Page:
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'We support each other': Warner Robins' Ink Spot survives pandemic with loyal customers, staff

Most small business owners suffered during the pandemic, but now, some of them are survivors, including a female entrepreneur in Warner Robins.

WARNER ROBINS, Ga. — Most small businesses suffered during the COVID-19 pandemic, but now, some of them are survivors. We introduce you to the female entrepreneur behind a Warner Robins business that pushed through the pandemic.

The Ink Spot has been in business in Houston County for nearly 30 years, but the past three years have been the most challenging. Tina Beckman opened the Ink Spot in 1994.

"I wanted to branch out on my own and do my own thing; and it was interesting to me," said Beckman.

She started her business before computers were routine. All artwork had to be drawn by hand, but now, her team of 8-10 people design, create, and sell hoodies, hats, and T-shirts in every color you can think of.

"We gave it a shot, and now, more than 30 years later, we are still going," said Beckman.

Loyal customers like Crystal Youngblood and David Erpelding kept her business running.

"She is one of those people who makes sure you get everything taken care of and to your liking, so why wouldn't you come back?" said Youngblood.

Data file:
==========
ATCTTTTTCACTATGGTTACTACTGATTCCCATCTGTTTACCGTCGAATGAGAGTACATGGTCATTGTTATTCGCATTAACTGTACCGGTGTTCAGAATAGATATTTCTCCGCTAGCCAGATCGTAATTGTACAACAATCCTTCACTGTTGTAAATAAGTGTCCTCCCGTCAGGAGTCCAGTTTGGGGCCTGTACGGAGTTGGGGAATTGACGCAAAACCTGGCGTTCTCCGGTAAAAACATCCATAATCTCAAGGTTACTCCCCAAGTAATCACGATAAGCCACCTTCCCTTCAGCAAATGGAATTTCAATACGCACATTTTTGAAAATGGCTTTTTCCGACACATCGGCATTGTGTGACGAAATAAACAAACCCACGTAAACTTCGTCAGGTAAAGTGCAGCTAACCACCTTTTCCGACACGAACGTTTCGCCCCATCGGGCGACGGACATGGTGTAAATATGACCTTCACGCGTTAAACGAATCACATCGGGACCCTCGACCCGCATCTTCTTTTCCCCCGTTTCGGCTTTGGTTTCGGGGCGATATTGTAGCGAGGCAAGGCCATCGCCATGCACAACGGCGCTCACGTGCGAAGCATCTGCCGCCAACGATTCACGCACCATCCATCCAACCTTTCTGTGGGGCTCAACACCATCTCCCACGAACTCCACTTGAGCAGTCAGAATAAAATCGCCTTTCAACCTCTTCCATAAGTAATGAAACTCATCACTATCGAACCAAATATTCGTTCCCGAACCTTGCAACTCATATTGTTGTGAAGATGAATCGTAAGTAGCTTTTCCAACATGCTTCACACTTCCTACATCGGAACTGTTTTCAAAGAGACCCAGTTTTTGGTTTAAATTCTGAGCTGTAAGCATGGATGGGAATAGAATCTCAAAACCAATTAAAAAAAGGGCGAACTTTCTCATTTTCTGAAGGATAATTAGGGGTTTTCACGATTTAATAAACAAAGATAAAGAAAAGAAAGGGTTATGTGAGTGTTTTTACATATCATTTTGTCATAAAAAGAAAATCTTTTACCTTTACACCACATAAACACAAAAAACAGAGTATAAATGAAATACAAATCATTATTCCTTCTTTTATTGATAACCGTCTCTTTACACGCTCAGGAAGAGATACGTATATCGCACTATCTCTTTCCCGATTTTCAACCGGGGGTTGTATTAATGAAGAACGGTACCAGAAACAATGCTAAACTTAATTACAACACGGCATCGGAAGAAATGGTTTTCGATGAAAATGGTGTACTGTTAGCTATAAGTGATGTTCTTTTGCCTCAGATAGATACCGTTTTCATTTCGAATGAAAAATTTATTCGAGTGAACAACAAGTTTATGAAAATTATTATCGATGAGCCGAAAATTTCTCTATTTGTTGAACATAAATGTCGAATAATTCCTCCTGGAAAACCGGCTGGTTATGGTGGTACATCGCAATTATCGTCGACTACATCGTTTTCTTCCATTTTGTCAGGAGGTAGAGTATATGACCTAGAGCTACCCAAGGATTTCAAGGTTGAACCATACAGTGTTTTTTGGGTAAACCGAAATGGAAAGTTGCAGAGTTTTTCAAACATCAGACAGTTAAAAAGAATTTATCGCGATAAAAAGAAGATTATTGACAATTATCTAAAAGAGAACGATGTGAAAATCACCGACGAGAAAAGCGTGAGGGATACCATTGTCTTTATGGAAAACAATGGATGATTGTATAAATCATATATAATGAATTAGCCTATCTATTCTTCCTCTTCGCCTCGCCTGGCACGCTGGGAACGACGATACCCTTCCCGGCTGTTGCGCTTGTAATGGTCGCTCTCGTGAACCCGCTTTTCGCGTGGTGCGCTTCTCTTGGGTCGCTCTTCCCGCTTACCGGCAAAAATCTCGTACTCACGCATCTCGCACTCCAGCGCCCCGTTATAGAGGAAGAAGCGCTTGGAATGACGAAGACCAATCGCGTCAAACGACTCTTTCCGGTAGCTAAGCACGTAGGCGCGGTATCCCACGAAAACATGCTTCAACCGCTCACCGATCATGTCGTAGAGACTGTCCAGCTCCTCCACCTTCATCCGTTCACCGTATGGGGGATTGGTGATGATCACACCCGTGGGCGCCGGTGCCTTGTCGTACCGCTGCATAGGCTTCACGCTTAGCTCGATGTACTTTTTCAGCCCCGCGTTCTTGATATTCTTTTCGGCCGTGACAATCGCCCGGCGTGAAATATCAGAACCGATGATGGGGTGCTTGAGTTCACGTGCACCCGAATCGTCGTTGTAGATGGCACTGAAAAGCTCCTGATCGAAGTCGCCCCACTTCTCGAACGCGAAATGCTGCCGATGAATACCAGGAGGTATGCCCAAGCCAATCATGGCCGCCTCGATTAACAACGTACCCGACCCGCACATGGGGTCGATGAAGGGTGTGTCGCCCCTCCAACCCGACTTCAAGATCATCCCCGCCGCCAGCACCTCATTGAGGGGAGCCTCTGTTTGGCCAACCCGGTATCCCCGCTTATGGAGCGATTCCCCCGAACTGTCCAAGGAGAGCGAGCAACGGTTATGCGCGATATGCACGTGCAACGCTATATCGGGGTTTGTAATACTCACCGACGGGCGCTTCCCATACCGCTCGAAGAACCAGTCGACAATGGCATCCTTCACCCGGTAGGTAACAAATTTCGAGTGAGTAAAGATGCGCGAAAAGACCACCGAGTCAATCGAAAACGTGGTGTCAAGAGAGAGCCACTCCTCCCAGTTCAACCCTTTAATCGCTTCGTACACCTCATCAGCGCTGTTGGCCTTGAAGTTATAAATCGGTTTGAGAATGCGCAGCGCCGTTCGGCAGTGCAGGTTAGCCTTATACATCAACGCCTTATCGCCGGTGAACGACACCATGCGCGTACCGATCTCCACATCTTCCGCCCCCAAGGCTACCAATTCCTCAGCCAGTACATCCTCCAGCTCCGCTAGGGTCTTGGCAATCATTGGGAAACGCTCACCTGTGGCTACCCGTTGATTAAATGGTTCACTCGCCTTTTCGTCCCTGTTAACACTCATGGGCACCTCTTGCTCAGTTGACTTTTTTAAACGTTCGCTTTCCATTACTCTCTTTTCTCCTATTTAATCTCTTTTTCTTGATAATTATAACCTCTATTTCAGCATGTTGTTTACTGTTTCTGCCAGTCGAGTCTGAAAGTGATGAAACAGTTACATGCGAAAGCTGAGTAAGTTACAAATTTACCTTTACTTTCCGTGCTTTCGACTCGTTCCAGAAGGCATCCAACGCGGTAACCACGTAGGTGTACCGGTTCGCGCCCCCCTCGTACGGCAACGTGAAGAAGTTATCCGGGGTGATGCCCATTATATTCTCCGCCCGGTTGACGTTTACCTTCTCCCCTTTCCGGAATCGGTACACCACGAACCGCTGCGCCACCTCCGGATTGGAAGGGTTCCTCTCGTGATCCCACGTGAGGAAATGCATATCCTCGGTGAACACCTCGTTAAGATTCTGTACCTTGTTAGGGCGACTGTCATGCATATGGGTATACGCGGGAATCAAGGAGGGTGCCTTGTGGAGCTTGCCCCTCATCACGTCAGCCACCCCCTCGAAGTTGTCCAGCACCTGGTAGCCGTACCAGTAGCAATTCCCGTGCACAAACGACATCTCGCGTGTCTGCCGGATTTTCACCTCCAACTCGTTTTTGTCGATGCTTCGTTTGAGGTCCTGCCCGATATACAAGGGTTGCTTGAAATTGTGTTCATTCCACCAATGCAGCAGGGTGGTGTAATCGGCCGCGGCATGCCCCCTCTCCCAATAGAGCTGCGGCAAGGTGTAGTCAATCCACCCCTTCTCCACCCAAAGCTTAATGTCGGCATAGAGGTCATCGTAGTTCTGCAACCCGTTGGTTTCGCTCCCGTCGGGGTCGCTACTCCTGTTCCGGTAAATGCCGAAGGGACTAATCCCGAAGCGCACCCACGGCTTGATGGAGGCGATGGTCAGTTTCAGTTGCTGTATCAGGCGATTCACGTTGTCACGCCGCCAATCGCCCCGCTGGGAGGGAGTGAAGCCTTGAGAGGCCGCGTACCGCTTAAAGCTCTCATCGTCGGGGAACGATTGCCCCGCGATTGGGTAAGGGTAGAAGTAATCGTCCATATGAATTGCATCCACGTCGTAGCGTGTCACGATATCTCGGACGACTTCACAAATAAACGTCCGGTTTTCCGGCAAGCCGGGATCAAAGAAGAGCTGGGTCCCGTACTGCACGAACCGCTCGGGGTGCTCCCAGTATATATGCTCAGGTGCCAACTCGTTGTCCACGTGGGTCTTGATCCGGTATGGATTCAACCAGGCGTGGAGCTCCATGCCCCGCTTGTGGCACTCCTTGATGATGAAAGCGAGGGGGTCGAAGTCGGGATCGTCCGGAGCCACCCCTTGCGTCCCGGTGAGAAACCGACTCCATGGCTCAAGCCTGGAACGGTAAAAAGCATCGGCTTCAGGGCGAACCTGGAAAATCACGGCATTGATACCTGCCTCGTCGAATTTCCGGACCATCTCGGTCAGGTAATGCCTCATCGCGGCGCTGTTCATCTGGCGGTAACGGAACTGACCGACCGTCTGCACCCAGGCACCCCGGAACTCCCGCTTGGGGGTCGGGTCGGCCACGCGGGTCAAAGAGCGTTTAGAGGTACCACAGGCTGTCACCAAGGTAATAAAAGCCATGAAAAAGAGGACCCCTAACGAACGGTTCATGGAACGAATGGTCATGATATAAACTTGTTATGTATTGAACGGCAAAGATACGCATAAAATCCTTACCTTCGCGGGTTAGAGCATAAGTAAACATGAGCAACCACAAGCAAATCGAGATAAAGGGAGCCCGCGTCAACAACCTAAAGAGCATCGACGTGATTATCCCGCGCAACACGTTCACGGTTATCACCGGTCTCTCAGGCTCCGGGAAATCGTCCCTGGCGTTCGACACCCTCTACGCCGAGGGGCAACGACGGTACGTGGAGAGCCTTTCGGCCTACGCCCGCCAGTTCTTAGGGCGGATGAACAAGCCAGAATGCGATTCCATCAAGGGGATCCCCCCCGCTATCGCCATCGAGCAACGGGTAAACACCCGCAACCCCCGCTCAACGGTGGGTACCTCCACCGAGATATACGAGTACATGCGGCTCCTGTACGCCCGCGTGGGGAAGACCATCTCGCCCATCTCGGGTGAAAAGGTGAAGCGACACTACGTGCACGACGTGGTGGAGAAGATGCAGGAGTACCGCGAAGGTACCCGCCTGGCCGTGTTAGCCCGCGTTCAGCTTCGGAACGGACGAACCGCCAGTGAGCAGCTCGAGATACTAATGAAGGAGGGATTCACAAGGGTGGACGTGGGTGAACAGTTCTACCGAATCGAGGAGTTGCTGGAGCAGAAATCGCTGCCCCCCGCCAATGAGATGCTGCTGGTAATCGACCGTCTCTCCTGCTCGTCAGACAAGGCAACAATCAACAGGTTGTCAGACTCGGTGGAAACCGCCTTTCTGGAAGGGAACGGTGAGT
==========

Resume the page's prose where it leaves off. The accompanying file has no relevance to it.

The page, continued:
"They always went the extra mile to make sure we had the products we needed, every time," said Erpelding.

However, in 2020, Beckman had to temporarily shut down because of the pandemic.

"They lost so much -- I mean, 5Ks and family reunions -- everything got shut down. Everything got cancelled for her," said Youngblood.

Erpelding is a coach in Warner Robins. "The schools were shut down for about a year. We weren't able to do some of the things we normally do for the kids, T-shirts-wise and stuff, during the spring, especially, so we had to come up with some creative ideas to help them with T-shirts," he said.

"We kind of laid low for a couple of weeks to try and figure out what to do," said Beckman.